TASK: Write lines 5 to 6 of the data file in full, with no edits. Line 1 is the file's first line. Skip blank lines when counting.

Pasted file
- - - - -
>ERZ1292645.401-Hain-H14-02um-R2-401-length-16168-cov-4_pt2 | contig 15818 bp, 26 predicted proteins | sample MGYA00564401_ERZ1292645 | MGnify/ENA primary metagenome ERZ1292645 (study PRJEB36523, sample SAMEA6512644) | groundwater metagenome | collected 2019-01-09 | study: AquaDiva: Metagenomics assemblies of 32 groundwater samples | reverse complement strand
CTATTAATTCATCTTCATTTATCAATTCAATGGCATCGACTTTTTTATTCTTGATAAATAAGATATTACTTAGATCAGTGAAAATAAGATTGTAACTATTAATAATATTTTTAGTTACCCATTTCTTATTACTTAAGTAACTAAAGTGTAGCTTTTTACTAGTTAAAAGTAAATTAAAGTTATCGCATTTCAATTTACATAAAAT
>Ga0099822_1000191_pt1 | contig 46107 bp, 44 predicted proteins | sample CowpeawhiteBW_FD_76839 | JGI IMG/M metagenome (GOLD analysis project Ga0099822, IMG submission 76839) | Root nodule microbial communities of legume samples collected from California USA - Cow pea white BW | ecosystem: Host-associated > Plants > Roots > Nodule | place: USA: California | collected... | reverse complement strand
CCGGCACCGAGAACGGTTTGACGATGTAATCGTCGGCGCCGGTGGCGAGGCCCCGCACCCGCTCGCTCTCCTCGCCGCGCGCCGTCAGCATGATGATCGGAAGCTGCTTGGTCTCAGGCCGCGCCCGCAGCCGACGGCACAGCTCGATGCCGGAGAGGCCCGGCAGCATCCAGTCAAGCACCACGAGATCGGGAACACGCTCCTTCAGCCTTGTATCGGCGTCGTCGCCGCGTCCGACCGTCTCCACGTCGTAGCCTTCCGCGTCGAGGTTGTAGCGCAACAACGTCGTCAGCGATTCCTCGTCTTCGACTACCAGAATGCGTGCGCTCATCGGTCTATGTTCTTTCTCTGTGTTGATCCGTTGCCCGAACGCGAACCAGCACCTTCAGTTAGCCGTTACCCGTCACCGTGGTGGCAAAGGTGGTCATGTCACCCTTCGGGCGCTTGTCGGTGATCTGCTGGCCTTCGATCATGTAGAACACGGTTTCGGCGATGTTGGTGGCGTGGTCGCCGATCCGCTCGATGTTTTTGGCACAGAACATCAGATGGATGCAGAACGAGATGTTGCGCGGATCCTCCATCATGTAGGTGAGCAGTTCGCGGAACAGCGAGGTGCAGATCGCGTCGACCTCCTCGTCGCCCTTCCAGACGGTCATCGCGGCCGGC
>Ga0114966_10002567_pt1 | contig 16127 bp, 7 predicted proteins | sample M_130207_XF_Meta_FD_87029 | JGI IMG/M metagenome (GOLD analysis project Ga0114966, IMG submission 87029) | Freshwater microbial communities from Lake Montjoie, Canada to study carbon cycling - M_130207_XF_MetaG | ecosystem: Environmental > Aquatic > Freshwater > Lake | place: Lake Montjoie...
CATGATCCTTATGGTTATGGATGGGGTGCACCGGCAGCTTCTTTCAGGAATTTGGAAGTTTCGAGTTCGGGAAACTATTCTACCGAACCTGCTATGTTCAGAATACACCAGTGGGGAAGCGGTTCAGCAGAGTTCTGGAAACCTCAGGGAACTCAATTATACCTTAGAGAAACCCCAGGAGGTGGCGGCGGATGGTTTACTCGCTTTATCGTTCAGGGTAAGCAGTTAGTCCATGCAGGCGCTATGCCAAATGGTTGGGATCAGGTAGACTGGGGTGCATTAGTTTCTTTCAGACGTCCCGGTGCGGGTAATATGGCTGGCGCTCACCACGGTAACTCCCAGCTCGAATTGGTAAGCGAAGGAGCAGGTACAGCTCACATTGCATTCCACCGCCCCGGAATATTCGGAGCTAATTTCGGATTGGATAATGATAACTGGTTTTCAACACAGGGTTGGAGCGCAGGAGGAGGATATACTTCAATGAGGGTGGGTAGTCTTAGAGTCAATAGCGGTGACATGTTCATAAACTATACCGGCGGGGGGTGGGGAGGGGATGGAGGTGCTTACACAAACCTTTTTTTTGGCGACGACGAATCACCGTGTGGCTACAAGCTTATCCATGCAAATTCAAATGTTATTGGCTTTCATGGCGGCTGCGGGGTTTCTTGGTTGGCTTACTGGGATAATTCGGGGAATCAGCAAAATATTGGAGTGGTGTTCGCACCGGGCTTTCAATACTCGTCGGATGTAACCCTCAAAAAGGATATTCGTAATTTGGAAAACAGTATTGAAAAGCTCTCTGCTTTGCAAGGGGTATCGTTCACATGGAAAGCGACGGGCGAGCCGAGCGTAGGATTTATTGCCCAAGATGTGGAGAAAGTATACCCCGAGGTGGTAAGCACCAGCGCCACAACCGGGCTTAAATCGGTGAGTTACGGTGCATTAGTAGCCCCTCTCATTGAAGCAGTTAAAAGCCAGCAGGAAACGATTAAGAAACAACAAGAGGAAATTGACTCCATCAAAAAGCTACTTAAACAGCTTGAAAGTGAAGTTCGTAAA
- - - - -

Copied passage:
>Ga0114966_10002567_pt1 | contig 16127 bp, 7 predicted proteins | sample M_130207_XF_Meta_FD_87029 | JGI IMG/M metagenome (GOLD analysis project Ga0114966, IMG submission 87029) | Freshwater microbial communities from Lake Montjoie, Canada to study carbon cycling - M_130207_XF_MetaG | ecosystem: Environmental > Aquatic > Freshwater > Lake | place: Lake Montjoie...
CATGATCCTTATGGTTATGGATGGGGTGCACCGGCAGCTTCTTTCAGGAATTTGGAAGTTTCGAGTTCGGGAAACTATTCTACCGAACCTGCTATGTTCAGAATACACCAGTGGGGAAGCGGTTCAGCAGAGTTCTGGAAACCTCAGGGAACTCAATTATACCTTAGAGAAACCCCAGGAGGTGGCGGCGGATGGTTTACTCGCTTTATCGTTCAGGGTAAGCAGTTAGTCCATGCAGGCGCTATGCCAAATGGTTGGGATCAGGTAGACTGGGGTGCATTAGTTTCTTTCAGACGTCCCGGTGCGGGTAATATGGCTGGCGCTCACCACGGTAACTCCCAGCTCGAATTGGTAAGCGAAGGAGCAGGTACAGCTCACATTGCATTCCACCGCCCCGGAATATTCGGAGCTAATTTCGGATTGGATAATGATAACTGGTTTTCAACACAGGGTTGGAGCGCAGGAGGAGGATATACTTCAATGAGGGTGGGTAGTCTTAGAGTCAATAGCGGTGACATGTTCATAAACTATACCGGCGGGGGGTGGGGAGGGGATGGAGGTGCTTACACAAACCTTTTTTTTGGCGACGACGAATCACCGTGTGGCTACAAGCTTATCCATGCAAATTCAAATGTTATTGGCTTTCATGGCGGCTGCGGGGTTTCTTGGTTGGCTTACTGGGATAATTCGGGGAATCAGCAAAATATTGGAGTGGTGTTCGCACCGGGCTTTCAATACTCGTCGGATGTAACCCTCAAAAAGGATATTCGTAATTTGGAAAACAGTATTGAAAAGCTCTCTGCTTTGCAAGGGGTATCGTTCACATGGAAAGCGACGGGCGAGCCGAGCGTAGGATTTATTGCCCAAGATGTGGAGAAAGTATACCCCGAGGTGGTAAGCACCAGCGCCACAACCGGGCTTAAATCGGTGAGTTACGGTGCATTAGTAGCCCCTCTCATTGAAGCAGTTAAAAGCCAGCAGGAAACGATTAAGAAACAACAAGAGGAAATTGACTCCATCAAAAAGCTACTTAAACAGCTTGAAAGTGAAGTTCGTAAA